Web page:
Birth rates in the US decline to lowest level in 35 years
Birth rates in the United States have dropped for the fifth year in a row, reaching a new low for the past 35 years, according to a report from the U.S. Centers for Disease Control and Prevention. Once again, Americans are not having enough babies to replace the existing population.
"These statistics tell you things, like how many children you can expect to have as they enter schools and (as adults) into the workforce," Brady E. Hamilton, a statistician demographer for the National Center for Health Statistics and an author of the report, told TODAY. "There are a couple of caveats. The statistics are the rates for a period in time, 2019."
To understand birth rates, Hamilton and his colleagues examined 99% of the birth certificates issued in 2019. Last year, there were 3,745,540 births, 1% less than 2018. The general fertility rate was 58.2 births per 1,000 women ages 15 to 44. While birth records provide a partial picture of population growth, it doesn't include all aspects, such as immigration or people's decisions to have children later in life, for example.
"They don't capture hard decisions that postpone birth," Hamilton said. "There are lots of components when it comes to population change."
A bright spot: Women in early 40s having more babies
Birth rates decreased in almost every group, but the report finds a notable exception: Women in their early 40s are having more babies. It could be that women in their 20s and 30s will have babies, they're just waiting.
"What's been happening with women is that there is this propensity to delay childbirth. You can see a rise in the average age at first birth," Hamilton said.
Christine Whelan, who wasn't involved in the report, said for the past 20 years the age of first-time mothers has been increasing.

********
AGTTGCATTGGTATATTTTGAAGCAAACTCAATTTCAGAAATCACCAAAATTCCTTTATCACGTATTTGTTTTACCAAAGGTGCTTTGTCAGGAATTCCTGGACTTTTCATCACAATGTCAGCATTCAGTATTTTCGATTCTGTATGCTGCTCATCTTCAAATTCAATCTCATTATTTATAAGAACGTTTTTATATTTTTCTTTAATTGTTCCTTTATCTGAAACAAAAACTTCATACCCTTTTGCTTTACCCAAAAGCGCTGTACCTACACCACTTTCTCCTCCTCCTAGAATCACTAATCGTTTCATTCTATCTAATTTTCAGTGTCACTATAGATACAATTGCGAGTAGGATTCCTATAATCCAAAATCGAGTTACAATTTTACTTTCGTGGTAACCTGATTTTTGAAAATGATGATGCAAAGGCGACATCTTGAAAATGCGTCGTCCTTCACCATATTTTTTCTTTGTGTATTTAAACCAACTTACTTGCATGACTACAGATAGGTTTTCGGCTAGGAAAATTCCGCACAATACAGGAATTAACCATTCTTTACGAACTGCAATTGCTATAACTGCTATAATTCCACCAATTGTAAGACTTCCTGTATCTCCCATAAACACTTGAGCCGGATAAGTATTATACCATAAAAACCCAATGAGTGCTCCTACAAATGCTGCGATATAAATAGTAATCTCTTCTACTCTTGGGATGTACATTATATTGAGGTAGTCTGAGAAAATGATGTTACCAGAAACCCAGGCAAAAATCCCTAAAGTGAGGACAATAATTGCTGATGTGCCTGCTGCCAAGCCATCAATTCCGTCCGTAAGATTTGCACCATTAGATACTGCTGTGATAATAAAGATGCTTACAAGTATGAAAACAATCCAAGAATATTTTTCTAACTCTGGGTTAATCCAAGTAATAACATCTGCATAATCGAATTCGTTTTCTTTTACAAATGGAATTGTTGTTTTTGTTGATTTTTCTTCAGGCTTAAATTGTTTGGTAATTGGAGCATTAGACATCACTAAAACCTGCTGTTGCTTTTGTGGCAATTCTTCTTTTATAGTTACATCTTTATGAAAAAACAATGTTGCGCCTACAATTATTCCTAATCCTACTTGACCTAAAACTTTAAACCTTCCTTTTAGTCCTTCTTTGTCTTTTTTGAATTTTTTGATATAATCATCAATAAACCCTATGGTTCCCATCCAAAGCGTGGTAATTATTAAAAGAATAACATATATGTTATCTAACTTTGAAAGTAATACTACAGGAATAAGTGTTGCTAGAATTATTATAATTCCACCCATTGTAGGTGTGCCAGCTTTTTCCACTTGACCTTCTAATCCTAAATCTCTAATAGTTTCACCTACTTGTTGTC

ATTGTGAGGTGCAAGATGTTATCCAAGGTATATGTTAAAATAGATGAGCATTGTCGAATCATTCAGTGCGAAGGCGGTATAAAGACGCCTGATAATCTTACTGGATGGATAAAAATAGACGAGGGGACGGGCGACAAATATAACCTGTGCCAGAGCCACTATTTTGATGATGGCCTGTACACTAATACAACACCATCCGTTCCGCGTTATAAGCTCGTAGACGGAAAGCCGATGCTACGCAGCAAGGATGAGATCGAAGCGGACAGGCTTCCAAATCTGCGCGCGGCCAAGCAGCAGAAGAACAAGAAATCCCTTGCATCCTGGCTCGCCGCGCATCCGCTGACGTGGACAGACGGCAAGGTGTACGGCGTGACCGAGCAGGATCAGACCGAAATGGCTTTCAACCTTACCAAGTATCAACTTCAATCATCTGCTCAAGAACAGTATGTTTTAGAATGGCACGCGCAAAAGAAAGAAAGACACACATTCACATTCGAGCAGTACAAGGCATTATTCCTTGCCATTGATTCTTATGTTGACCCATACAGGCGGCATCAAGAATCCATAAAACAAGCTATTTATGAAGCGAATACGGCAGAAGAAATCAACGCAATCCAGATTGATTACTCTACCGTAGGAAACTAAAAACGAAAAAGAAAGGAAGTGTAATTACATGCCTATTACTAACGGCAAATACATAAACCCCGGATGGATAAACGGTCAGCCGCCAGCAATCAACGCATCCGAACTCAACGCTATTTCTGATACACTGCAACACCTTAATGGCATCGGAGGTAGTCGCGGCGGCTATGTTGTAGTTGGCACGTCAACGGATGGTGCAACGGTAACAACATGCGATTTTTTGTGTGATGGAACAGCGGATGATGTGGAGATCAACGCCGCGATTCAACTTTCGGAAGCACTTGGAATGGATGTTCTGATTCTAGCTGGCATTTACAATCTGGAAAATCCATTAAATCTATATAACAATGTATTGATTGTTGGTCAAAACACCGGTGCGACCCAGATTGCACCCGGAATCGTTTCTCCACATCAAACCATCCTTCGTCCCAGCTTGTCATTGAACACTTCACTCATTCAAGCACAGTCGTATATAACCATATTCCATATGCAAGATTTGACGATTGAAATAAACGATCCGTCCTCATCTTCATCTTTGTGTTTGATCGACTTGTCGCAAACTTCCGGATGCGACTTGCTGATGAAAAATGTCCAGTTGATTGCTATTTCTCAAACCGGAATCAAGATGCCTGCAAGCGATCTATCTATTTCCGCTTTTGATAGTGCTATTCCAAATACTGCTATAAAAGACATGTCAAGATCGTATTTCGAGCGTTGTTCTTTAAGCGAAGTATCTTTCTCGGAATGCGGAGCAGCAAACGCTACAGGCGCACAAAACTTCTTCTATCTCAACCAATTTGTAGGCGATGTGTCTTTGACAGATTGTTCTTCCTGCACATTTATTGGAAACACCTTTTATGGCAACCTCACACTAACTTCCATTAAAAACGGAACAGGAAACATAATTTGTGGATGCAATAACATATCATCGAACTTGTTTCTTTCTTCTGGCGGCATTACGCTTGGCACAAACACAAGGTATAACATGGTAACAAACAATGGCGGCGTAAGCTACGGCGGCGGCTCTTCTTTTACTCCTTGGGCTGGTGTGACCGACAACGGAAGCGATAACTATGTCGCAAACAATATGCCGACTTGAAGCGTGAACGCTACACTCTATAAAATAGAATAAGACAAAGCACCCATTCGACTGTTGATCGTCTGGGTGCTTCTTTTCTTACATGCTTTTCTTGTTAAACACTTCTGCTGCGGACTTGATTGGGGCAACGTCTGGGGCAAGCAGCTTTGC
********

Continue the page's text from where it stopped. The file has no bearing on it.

"For women in their 40s, the maternal birth rate is increasing as we are able to harness more fertility treatments and as women are — especially educated, affluent women — are marrying later and having kids later," the director of the Money, Relationship and Equality Initiative at the University of Wisconsin, Madison, told TODAY. "We're beginning to really push the biological limits of this trend."
Why are people having fewer kids?
Whelan added that decreasing birth rates often reflect a change in norms. In 2018, marriage rates were the lowest they've been since 1900, with 6.5 new marriages per 1,000 people. In addition to delaying or abstaining from marriage, more Americans may now value a smaller family size. But financial constraints also play a role in declining birth rates and Whelan believes some people are still reeling from the 2008 financial crisis.
"We have had economic ups and downs," she said. "When people are feeling economically concerned there are going to be fewer births."
The researchers found another interesting trend contributing to fewer babies: Teen birth rates decreased by 5% for females age 15 to 19.
"We've seen that decline in teen pregnancy rates over the last decade and that has been a positive trend," Whelan said. "As a society, we did a very effective job around the dialogue about the challenge of teen pregnancy and birth. We have also increased availability of birth control."
How could the coronavirus pandemic impact birth rates?
The report looks only at data from last year and doesn't include any information about how the COVID-19 pandemic might impact birth rates for 2020 and beyond. Whelan suspects that the crisis will lead to even fewer babies.
"When you are worried about infections and illness that is not the time evolutionarily that our bodies say, 'Hey, great time to have a baby," she explained. "So we are programmed to worry about procreating during times of severe infection."
And, there are practical considerations: infertility treatments have been paused and unemployed people are likely worrying about the additional costs of having a baby.
"What we are going to see with the pandemic and the job losses and the huge economic insecurity are people saying, 'Wow, now is not the time to have a child,'" Whelan said.
Plus, there's a little too much togetherness.
"We kind of want to kill each other because we're stuck in the house together and that doesn't leave a lot of room for sexy time," she said.
It will likely take years to understand the effect COVID-19 has on birth rates and the makeup of the American family.
"At least retrospectively we will be able to tell a much clearer picture of the fertility impact of this period," she said.
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